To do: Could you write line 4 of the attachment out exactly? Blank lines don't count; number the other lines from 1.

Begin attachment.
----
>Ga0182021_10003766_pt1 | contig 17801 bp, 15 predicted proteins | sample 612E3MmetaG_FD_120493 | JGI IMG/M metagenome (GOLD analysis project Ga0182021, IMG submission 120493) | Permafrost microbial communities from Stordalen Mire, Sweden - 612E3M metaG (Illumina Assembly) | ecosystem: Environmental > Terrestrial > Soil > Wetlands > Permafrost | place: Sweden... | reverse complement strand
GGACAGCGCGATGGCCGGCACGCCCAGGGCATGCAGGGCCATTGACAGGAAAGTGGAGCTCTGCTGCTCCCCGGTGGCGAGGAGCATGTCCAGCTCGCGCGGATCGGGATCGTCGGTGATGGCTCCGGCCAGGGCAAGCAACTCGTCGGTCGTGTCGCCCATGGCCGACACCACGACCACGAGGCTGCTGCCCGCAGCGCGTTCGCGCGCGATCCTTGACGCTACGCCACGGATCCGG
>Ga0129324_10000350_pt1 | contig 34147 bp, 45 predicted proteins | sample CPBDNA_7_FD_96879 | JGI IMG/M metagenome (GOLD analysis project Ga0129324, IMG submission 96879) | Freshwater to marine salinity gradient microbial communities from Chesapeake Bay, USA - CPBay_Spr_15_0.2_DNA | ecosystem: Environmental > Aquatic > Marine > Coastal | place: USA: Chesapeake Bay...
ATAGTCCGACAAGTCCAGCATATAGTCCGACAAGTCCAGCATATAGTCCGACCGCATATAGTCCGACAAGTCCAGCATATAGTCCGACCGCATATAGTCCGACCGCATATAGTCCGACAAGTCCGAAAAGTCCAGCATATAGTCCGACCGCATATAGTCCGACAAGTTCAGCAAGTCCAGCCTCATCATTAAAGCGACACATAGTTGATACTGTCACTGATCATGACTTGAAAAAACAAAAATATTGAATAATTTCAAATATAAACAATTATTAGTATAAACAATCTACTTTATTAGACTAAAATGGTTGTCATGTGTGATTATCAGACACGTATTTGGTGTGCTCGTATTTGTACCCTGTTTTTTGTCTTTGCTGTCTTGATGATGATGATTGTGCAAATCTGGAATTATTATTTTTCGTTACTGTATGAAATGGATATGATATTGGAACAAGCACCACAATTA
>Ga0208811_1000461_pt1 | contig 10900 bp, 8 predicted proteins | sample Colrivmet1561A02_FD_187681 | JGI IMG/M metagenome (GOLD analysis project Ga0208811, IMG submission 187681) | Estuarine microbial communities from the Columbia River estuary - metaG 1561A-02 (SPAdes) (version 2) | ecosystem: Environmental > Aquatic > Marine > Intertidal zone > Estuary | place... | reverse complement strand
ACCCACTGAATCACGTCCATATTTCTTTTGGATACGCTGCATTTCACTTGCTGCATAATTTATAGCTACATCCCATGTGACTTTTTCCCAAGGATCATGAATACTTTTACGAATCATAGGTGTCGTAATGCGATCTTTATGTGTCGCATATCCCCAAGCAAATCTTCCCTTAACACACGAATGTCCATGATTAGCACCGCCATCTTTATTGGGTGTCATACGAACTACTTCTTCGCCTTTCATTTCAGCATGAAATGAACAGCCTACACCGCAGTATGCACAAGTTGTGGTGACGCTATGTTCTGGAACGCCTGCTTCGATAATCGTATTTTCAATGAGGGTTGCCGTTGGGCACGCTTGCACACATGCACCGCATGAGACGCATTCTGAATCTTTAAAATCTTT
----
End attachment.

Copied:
ATAGTCCGACAAGTCCAGCATATAGTCCGACAAGTCCAGCATATAGTCCGACCGCATATAGTCCGACAAGTCCAGCATATAGTCCGACCGCATATAGTCCGACCGCATATAGTCCGACAAGTCCGAAAAGTCCAGCATATAGTCCGACCGCATATAGTCCGACAAGTTCAGCAAGTCCAGCCTCATCATTAAAGCGACACATAGTTGATACTGTCACTGATCATGACTTGAAAAAACAAAAATATTGAATAATTTCAAATATAAACAATTATTAGTATAAACAATCTACTTTATTAGACTAAAATGGTTGTCATGTGTGATTATCAGACACGTATTTGGTGTGCTCGTATTTGTACCCTGTTTTTTGTCTTTGCTGTCTTGATGATGATGATTGTGCAAATCTGGAATTATTATTTTTCGTTACTGTATGAAATGGATATGATATTGGAACAAGCACCACAATTA